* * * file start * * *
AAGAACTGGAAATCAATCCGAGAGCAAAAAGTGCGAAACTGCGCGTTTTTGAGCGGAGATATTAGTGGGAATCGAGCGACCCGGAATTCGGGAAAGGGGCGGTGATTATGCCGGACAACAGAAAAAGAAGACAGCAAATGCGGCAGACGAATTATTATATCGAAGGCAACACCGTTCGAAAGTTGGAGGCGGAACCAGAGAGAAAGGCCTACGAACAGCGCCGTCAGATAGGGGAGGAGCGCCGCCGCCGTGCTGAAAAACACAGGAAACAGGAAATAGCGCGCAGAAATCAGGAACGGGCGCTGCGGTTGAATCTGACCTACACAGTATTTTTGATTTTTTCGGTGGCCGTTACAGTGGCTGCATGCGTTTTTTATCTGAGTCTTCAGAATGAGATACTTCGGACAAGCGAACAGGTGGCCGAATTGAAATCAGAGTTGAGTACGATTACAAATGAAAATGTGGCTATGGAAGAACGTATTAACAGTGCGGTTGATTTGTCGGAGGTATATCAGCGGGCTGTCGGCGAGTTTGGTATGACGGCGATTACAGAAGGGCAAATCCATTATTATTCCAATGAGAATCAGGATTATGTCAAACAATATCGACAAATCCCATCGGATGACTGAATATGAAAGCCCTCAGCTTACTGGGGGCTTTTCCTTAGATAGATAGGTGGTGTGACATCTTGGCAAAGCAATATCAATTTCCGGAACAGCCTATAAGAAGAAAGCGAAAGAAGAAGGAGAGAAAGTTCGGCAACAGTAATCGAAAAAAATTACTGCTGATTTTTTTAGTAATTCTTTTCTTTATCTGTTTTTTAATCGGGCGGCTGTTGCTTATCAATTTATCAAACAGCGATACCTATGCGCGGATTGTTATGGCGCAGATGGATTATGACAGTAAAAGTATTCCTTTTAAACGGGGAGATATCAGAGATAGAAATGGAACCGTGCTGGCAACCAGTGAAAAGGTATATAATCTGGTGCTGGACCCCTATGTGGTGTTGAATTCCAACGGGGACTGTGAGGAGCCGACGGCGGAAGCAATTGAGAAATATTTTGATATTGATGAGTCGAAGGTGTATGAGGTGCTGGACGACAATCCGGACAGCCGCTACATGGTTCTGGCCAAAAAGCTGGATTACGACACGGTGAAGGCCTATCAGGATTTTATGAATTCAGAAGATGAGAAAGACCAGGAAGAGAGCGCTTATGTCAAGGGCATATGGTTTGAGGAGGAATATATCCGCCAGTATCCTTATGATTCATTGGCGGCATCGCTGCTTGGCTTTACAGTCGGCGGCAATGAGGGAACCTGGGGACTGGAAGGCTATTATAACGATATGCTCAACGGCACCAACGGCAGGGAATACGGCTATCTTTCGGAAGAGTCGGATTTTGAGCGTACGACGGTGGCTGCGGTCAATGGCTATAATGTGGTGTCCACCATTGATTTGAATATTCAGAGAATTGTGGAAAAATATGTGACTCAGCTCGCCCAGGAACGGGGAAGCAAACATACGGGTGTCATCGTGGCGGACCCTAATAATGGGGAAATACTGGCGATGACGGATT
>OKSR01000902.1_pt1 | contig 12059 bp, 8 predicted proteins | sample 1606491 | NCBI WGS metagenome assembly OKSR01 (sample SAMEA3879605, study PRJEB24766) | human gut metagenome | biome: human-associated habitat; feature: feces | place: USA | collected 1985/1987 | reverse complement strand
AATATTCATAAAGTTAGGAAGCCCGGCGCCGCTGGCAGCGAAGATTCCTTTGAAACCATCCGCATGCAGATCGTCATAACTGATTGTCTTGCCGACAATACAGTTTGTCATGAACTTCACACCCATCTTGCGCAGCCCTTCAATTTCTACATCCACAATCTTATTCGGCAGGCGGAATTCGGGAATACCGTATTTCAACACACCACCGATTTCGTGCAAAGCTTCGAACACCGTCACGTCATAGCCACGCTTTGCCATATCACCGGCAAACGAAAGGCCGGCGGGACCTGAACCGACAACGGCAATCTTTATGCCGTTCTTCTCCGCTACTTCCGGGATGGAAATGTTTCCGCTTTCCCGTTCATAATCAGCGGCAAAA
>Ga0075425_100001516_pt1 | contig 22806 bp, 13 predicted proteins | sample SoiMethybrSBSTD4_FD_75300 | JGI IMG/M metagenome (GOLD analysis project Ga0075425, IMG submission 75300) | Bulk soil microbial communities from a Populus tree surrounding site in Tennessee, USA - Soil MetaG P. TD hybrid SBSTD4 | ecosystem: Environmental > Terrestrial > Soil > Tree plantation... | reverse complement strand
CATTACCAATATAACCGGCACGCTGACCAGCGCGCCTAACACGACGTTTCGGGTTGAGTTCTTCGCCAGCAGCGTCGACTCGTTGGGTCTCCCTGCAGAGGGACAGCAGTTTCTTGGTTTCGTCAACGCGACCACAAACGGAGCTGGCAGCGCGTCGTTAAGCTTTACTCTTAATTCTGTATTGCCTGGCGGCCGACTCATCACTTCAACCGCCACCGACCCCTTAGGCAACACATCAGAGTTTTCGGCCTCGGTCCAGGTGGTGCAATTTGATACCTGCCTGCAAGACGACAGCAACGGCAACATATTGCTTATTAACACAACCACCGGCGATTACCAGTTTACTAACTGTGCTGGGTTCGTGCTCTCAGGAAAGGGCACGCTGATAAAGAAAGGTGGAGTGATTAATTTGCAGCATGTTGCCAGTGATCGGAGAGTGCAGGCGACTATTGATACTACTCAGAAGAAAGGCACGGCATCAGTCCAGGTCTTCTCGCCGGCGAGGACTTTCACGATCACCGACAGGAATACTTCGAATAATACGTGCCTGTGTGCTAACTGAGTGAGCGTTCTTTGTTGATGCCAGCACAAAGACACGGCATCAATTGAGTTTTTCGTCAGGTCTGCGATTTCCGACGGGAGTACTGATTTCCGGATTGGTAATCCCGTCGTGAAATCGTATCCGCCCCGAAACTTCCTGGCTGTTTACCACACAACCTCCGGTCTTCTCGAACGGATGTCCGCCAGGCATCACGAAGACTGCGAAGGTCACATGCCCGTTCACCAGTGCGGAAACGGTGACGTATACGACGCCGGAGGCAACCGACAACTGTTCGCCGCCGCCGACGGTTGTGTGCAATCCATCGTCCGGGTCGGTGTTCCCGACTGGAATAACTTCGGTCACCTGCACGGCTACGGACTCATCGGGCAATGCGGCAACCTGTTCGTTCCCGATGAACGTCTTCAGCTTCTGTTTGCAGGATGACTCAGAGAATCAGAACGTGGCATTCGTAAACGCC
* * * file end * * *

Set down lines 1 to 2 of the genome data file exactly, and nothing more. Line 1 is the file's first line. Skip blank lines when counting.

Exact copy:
AAGAACTGGAAATCAATCCGAGAGCAAAAAGTGCGAAACTGCGCGTTTTTGAGCGGAGATATTAGTGGGAATCGAGCGACCCGGAATTCGGGAAAGGGGCGGTGATTATGCCGGACAACAGAAAAAGAAGACAGCAAATGCGGCAGACGAATTATTATATCGAAGGCAACACCGTTCGAAAGTTGGAGGCGGAACCAGAGAGAAAGGCCTACGAACAGCGCCGTCAGATAGGGGAGGAGCGCCGCCGCCGTGCTGAAAAACACAGGAAACAGGAAATAGCGCGCAGAAATCAGGAACGGGCGCTGCGGTTGAATCTGACCTACACAGTATTTTTGATTTTTTCGGTGGCCGTTACAGTGGCTGCATGCGTTTTTTATCTGAGTCTTCAGAATGAGATACTTCGGACAAGCGAACAGGTGGCCGAATTGAAATCAGAGTTGAGTACGATTACAAATGAAAATGTGGCTATGGAAGAACGTATTAACAGTGCGGTTGATTTGTCGGAGGTATATCAGCGGGCTGTCGGCGAGTTTGGTATGACGGCGATTACAGAAGGGCAAATCCATTATTATTCCAATGAGAATCAGGATTATGTCAAACAATATCGACAAATCCCATCGGATGACTGAATATGAAAGCCCTCAGCTTACTGGGGGCTTTTCCTTAGATAGATAGGTGGTGTGACATCTTGGCAAAGCAATATCAATTTCCGGAACAGCCTATAAGAAGAAAGCGAAAGAAGAAGGAGAGAAAGTTCGGCAACAGTAATCGAAAAAAATTACTGCTGATTTTTTTAGTAATTCTTTTCTTTATCTGTTTTTTAATCGGGCGGCTGTTGCTTATCAATTTATCAAACAGCGATACCTATGCGCGGATTGTTATGGCGCAGATGGATTATGACAGTAAAAGTATTCCTTTTAAACGGGGAGATATCAGAGATAGAAATGGAACCGTGCTGGCAACCAGTGAAAAGGTATATAATCTGGTGCTGGACCCCTATGTGGTGTTGAATTCCAACGGGGACTGTGAGGAGCCGACGGCGGAAGCAATTGAGAAATATTTTGATATTGATGAGTCGAAGGTGTATGAGGTGCTGGACGACAATCCGGACAGCCGCTACATGGTTCTGGCCAAAAAGCTGGATTACGACACGGTGAAGGCCTATCAGGATTTTATGAATTCAGAAGATGAGAAAGACCAGGAAGAGAGCGCTTATGTCAAGGGCATATGGTTTGAGGAGGAATATATCCGCCAGTATCCTTATGATTCATTGGCGGCATCGCTGCTTGGCTTTACAGTCGGCGGCAATGAGGGAACCTGGGGACTGGAAGGCTATTATAACGATATGCTCAACGGCACCAACGGCAGGGAATACGGCTATCTTTCGGAAGAGTCGGATTTTGAGCGTACGACGGTGGCTGCGGTCAATGGCTATAATGTGGTGTCCACCATTGATTTGAATATTCAGAGAATTGTGGAAAAATATGTGACTCAGCTCGCCCAGGAACGGGGAAGCAAACATACGGGTGTCATCGTGGCGGACCCTAATAATGGGGAAATACTGGCGATGACGGATT
>OKSR01000902.1_pt1 | contig 12059 bp, 8 predicted proteins | sample 1606491 | NCBI WGS metagenome assembly OKSR01 (sample SAMEA3879605, study PRJEB24766) | human gut metagenome | biome: human-associated habitat; feature: feces | place: USA | collected 1985/1987 | reverse complement strand